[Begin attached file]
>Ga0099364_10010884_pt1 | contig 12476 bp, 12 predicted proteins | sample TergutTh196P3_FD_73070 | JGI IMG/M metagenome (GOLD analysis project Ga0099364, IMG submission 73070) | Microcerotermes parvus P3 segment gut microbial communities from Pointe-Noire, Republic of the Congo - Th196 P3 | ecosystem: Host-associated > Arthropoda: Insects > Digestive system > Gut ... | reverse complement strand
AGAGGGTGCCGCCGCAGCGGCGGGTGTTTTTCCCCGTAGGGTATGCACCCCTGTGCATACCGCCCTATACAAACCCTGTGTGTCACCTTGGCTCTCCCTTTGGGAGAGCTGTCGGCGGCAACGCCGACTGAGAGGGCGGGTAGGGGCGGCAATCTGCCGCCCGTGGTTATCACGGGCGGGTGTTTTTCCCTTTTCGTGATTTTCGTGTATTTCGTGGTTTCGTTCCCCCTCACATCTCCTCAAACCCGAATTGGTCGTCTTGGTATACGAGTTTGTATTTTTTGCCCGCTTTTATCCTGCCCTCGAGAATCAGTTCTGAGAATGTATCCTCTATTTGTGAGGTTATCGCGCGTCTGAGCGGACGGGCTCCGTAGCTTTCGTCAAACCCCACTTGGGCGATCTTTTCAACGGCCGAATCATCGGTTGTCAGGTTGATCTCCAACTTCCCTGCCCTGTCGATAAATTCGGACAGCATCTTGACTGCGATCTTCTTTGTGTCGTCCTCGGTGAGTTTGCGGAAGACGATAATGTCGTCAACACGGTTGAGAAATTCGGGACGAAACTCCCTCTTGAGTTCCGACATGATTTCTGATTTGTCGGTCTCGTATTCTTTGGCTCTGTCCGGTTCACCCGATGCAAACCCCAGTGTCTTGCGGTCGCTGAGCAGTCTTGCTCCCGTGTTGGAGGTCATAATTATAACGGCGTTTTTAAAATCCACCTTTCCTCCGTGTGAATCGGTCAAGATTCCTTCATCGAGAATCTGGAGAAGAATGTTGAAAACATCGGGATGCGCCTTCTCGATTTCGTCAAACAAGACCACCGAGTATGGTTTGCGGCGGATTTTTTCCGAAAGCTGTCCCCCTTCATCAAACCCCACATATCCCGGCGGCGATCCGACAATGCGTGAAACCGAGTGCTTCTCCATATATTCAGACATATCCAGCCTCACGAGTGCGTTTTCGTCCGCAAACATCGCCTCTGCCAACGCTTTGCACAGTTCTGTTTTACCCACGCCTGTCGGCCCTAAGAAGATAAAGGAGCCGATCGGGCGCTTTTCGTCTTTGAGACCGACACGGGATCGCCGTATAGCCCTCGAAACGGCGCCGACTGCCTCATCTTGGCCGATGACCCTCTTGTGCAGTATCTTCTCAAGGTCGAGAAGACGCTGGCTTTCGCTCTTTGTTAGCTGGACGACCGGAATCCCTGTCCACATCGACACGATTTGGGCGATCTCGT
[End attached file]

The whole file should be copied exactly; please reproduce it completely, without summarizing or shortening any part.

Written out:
>Ga0099364_10010884_pt1 | contig 12476 bp, 12 predicted proteins | sample TergutTh196P3_FD_73070 | JGI IMG/M metagenome (GOLD analysis project Ga0099364, IMG submission 73070) | Microcerotermes parvus P3 segment gut microbial communities from Pointe-Noire, Republic of the Congo - Th196 P3 | ecosystem: Host-associated > Arthropoda: Insects > Digestive system > Gut ... | reverse complement strand
AGAGGGTGCCGCCGCAGCGGCGGGTGTTTTTCCCCGTAGGGTATGCACCCCTGTGCATACCGCCCTATACAAACCCTGTGTGTCACCTTGGCTCTCCCTTTGGGAGAGCTGTCGGCGGCAACGCCGACTGAGAGGGCGGGTAGGGGCGGCAATCTGCCGCCCGTGGTTATCACGGGCGGGTGTTTTTCCCTTTTCGTGATTTTCGTGTATTTCGTGGTTTCGTTCCCCCTCACATCTCCTCAAACCCGAATTGGTCGTCTTGGTATACGAGTTTGTATTTTTTGCCCGCTTTTATCCTGCCCTCGAGAATCAGTTCTGAGAATGTATCCTCTATTTGTGAGGTTATCGCGCGTCTGAGCGGACGGGCTCCGTAGCTTTCGTCAAACCCCACTTGGGCGATCTTTTCAACGGCCGAATCATCGGTTGTCAGGTTGATCTCCAACTTCCCTGCCCTGTCGATAAATTCGGACAGCATCTTGACTGCGATCTTCTTTGTGTCGTCCTCGGTGAGTTTGCGGAAGACGATAATGTCGTCAACACGGTTGAGAAATTCGGGACGAAACTCCCTCTTGAGTTCCGACATGATTTCTGATTTGTCGGTCTCGTATTCTTTGGCTCTGTCCGGTTCACCCGATGCAAACCCCAGTGTCTTGCGGTCGCTGAGCAGTCTTGCTCCCGTGTTGGAGGTCATAATTATAACGGCGTTTTTAAAATCCACCTTTCCTCCGTGTGAATCGGTCAAGATTCCTTCATCGAGAATCTGGAGAAGAATGTTGAAAACATCGGGATGCGCCTTCTCGATTTCGTCAAACAAGACCACCGAGTATGGTTTGCGGCGGATTTTTTCCGAAAGCTGTCCCCCTTCATCAAACCCCACATATCCCGGCGGCGATCCGACAATGCGTGAAACCGAGTGCTTCTCCATATATTCAGACATATCCAGCCTCACGAGTGCGTTTTCGTCCGCAAACATCGCCTCTGCCAACGCTTTGCACAGTTCTGTTTTACCCACGCCTGTCGGCCCTAAGAAGATAAAGGAGCCGATCGGGCGCTTTTCGTCTTTGAGACCGACACGGGATCGCCGTATAGCCCTCGAAACGGCGCCGACTGCCTCATCTTGGCCGATGACCCTCTTGTGCAGTATCTTCTCAAGGTCGAGAAGACGCTGGCTTTCGCTCTTTGTTAGCTGGACGACCGGAATCCCTGTCCACATCGACACGATTTGGGCGATCTCGT